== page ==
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When Endometriosis Meets Menopause: A Recipe for Disaster

“The only thing predictable about menopause is its unpredictability. Factor in widespread misinformation, a lack of research, and the culture of shame around women’s bodies, and it’s no wonder women are unsure what to expect during the menopause transition and beyond.” – Dr. Jen Gunter

Menopause is as unavoidable as puberty, a natural process our bodies undergo as part of the life cycle. Most doctors do not have accurate or thorough information to help guide people through menopause, and there is a communication gap among women where matters of menopause are concerned. Brief references to hot flashes, mood swings, and perhaps a flippant comment about sex being uncomfortable may be shared, but frankly, as a woman of a certain age, the discussions are few and far between.

Where does endometriosis fit in with this discussion? One of the pervasive myths about endometriosis is that menopause cures it and that endometriosis can only exist in those who have reproductive capacity. While endometriosis is considered an inflammatory disease that is estrogen-dependent, this assertion is patently false. Not only can those with endometriosis continue to struggle with the condition post-menopause, people who have never had endometriosis can develop it post-menopause. Actual numbers are difficult to assess due to the persistent lack of research surrounding both endometriosis and menopause, but according to this research article by the National Center for Biotechnology Information, the prevalence of postmenopausal endometriosis ranges from 2-5% of postmenopausal women. Considering the difficulty that exists in terms of recognizing symptoms and diagnosing endometriosis to begin with, this presents the post-menopausal individual with a seemingly insurmountable hurdle should they indeed develop endometriosis.

So what might be driving post-menopausal endometriosis? The general theory is that peripheral estrogen production, meaning estrogen that isn’t being produced within the ovaries, can stimulate the growth of endometrial lesions. This type of estrogen continues to exist in varying levels among post-menopausal people. Layer on top of that the use of hormone replacement therapy (HRT), which stimulates estrogen production, and this can re-activate or activate for the first time the production of endometriosis. Hormone replacement therapy is the gold standard for addressing the myriad symptoms associated with menopause. It can also help to stem the onset of bone density loss and osteoporosis, a common and potentially debilitating condition that can cause bone fragility and more frequent breakage. While most people tolerate HRT well with few to no side effects, some might be at a higher risk for estrogen-related diseases like endometriosis and certain types of cancers.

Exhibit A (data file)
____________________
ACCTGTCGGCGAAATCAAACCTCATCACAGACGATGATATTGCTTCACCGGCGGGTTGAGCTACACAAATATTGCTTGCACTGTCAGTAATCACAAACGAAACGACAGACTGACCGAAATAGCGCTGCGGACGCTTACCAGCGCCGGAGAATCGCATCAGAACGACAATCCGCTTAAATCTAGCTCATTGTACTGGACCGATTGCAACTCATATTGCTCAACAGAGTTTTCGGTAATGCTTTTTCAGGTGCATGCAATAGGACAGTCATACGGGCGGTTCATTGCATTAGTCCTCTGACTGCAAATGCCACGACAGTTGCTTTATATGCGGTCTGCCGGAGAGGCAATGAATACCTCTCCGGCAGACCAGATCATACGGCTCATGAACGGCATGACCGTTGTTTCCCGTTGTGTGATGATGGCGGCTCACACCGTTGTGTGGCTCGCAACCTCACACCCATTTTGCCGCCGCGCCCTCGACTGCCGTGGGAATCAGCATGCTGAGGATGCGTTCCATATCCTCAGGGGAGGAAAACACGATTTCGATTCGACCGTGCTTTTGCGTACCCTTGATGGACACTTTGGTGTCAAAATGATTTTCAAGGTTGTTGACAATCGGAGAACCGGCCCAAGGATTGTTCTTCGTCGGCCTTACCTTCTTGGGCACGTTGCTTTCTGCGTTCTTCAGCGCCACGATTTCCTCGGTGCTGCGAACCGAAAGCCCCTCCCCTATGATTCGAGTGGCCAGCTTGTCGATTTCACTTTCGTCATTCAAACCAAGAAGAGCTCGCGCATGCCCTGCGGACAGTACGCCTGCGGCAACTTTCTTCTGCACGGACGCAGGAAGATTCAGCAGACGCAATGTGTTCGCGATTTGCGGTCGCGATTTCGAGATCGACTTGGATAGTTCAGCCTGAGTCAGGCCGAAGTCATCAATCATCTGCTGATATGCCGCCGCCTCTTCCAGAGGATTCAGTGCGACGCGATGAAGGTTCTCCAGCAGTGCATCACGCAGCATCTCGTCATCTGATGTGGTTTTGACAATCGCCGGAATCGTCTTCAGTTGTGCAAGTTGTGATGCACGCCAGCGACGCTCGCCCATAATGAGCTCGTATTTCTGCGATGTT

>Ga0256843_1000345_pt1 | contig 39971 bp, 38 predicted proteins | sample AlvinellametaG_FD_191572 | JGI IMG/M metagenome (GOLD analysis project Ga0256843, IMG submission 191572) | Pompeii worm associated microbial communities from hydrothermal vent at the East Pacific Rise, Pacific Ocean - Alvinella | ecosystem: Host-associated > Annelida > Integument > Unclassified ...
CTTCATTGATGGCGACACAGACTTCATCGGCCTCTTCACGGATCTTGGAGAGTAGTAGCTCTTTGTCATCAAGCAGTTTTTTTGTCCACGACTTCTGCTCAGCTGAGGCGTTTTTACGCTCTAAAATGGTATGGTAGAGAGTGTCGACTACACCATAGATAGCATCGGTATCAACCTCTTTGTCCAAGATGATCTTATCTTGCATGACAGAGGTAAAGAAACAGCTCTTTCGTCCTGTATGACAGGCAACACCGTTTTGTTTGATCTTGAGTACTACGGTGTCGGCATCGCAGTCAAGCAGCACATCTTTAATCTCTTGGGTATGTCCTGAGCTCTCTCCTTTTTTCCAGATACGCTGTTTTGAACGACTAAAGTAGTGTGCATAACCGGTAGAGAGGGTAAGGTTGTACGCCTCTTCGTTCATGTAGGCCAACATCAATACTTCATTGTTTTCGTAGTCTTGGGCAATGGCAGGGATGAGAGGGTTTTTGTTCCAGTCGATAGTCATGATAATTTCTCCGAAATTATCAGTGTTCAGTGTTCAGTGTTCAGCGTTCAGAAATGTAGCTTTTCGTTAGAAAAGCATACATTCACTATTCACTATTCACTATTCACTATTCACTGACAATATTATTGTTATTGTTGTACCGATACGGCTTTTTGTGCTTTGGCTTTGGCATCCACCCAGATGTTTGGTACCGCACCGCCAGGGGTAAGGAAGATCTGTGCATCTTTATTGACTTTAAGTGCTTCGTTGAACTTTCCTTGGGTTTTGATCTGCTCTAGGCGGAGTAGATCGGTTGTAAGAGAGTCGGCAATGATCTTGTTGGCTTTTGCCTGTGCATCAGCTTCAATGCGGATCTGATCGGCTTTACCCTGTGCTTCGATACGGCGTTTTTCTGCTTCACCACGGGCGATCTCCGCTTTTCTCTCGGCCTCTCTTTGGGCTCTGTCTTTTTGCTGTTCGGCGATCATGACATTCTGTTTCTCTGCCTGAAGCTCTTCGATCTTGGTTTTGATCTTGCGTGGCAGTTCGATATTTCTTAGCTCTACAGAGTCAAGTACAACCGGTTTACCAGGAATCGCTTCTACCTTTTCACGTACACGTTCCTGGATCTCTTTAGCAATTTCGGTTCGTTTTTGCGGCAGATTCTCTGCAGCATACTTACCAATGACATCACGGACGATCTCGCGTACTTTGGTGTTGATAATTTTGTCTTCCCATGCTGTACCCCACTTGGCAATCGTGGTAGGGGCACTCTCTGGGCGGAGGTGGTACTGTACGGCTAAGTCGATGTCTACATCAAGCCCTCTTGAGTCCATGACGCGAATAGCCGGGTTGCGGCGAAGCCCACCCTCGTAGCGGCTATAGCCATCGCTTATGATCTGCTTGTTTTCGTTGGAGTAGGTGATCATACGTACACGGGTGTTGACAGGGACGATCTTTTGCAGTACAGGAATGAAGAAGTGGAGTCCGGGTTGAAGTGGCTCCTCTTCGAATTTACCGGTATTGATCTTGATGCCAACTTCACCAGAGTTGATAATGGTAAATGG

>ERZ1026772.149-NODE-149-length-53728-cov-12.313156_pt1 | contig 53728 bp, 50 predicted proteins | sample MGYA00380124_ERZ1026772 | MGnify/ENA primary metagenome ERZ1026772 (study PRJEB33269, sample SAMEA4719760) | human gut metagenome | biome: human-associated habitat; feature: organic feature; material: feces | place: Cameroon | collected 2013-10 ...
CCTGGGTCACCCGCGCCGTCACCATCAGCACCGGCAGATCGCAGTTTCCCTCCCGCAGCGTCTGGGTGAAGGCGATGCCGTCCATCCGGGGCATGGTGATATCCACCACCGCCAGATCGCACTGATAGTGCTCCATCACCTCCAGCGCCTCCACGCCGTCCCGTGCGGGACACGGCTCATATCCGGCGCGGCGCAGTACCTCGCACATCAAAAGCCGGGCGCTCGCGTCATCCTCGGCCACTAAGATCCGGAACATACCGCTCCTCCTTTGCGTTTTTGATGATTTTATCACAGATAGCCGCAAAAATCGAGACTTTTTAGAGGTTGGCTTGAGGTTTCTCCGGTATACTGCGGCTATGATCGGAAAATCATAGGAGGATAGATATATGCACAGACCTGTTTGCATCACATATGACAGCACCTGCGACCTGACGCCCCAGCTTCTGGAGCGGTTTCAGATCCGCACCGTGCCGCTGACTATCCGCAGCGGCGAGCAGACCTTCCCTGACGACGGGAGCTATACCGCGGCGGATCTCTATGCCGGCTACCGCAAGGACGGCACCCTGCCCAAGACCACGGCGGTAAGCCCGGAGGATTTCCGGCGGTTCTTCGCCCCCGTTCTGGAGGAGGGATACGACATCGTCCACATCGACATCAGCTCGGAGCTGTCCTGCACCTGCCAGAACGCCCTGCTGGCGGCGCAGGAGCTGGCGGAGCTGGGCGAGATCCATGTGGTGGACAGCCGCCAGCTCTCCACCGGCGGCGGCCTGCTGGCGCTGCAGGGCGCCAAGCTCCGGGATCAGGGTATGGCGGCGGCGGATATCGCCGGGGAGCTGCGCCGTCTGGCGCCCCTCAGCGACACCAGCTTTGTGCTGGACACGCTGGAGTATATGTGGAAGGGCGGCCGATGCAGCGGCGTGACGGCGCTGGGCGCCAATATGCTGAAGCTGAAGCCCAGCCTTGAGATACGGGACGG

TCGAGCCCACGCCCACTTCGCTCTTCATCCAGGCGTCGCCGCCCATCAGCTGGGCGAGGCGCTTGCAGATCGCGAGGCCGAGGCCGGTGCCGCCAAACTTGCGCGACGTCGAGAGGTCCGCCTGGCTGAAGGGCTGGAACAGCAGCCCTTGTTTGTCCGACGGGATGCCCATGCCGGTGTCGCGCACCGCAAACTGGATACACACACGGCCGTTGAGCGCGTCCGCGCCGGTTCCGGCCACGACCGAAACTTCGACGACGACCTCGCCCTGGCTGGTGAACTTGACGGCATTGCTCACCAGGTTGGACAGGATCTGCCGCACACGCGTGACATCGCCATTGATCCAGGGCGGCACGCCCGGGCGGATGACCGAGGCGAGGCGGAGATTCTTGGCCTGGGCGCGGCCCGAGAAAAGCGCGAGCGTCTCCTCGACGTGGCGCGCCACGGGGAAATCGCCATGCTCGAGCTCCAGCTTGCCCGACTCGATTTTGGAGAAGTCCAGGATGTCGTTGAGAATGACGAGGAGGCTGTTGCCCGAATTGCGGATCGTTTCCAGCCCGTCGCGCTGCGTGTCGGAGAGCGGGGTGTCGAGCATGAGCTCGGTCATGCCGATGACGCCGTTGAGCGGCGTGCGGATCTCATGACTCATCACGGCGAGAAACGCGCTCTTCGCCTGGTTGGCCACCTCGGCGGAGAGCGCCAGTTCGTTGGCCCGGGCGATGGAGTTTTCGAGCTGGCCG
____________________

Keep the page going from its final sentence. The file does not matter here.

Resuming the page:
Additionally, many of the symptoms associated with endometriosis such as gastrointestinal discomfort, bloating, constipation, pelvic floor dysfunction, urinary tract pain, and painful intercourse are common indicators of cancers that tend to affect post-menopausal women at higher rates. These include uterine, ovarian, and bladder cancers. This makes the diagnosis of endometriosis that much more complicated. Doctors are far more likely to order tests to rule out invasive potentially life-threatening cancers than they are to start with the diagnostic laparoscopy needed to identify endometriosis. While this makes sense based on our current medical system, it does mean a delay in or outright failure to diagnose endometriosis among post-menopausal people.

So what can post-menopausal people do? First, those who have a history of endometriosis should have an in-depth discussion with their medical practitioners weighing the pros and cons of HRT usage. If they have had a hysterectomy, there is some indication that the recurrence of endometriosis might be less likely, however, that is not a definitive recommendation. And there is extensive literature suggesting the direct correlation of endometriosis to the development of malignant tumors at the site of the endometrial lesions. Therefore, HRT may be contraindicated in those with a history of endometriosis. Localized vaginal progesterone might be the best alternative for these individuals in managing their menopause symptoms. For those without any kind of history of endometriosis, the risk is relatively low, therefore the use of HRT in managing symptoms is not typically contraindicated.

The bottom line? Just as with endometriosis that occurs amongst pre-menopausal people, if you have symptoms consistent with endometriosis, don’t let your doctor dismiss them. It may be life-saving to get an early diagnosis so as to curtail the potential development of cancer. Beyond that, however, there’s no reason that you should continue to live with debilitating symptoms consistent with endometriosis beyond menopause. Excision surgery is relatively safe for most post-menopausal people and can effectively address the majority of symptoms associated with post-menopausal onset endometriosis.

Getty image by valentinrussanov.

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